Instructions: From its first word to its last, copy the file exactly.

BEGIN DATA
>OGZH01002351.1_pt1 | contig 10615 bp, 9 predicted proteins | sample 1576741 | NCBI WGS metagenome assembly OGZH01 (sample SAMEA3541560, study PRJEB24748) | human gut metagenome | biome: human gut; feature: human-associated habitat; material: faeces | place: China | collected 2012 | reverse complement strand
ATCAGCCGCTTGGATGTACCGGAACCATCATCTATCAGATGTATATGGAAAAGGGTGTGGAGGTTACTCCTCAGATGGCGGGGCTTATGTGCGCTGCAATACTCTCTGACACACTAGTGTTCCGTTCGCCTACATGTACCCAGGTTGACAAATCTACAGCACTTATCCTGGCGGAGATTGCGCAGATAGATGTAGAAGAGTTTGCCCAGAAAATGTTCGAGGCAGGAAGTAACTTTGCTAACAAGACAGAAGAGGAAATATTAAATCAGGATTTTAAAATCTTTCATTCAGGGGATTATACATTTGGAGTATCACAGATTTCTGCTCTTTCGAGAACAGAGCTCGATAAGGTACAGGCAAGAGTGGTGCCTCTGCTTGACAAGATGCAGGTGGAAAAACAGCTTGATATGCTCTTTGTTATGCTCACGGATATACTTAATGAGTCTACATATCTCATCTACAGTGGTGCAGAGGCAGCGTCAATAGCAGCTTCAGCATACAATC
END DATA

>OGZH01002351.1_pt1 | contig 10615 bp, 9 predicted proteins | sample 1576741 | NCBI WGS metagenome assembly OGZH01 (sample SAMEA3541560, study PRJEB24748) | human gut metagenome | biome: human gut; feature: human-associated habitat; material: faeces | place: China | collected 2012 | reverse complement strand
ATCAGCCGCTTGGATGTACCGGAACCATCATCTATCAGATGTATATGGAAAAGGGTGTGGAGGTTACTCCTCAGATGGCGGGGCTTATGTGCGCTGCAATACTCTCTGACACACTAGTGTTCCGTTCGCCTACATGTACCCAGGTTGACAAATCTACAGCACTTATCCTGGCGGAGATTGCGCAGATAGATGTAGAAGAGTTTGCCCAGAAAATGTTCGAGGCAGGAAGTAACTTTGCTAACAAGACAGAAGAGGAAATATTAAATCAGGATTTTAAAATCTTTCATTCAGGGGATTATACATTTGGAGTATCACAGATTTCTGCTCTTTCGAGAACAGAGCTCGATAAGGTACAGGCAAGAGTGGTGCCTCTGCTTGACAAGATGCAGGTGGAAAAACAGCTTGATATGCTCTTTGTTATGCTCACGGATATACTTAATGAGTCTACATATCTCATCTACAGTGGTGCAGAGGCAGCGTCAATAGCAGCTTCAGCATACAATC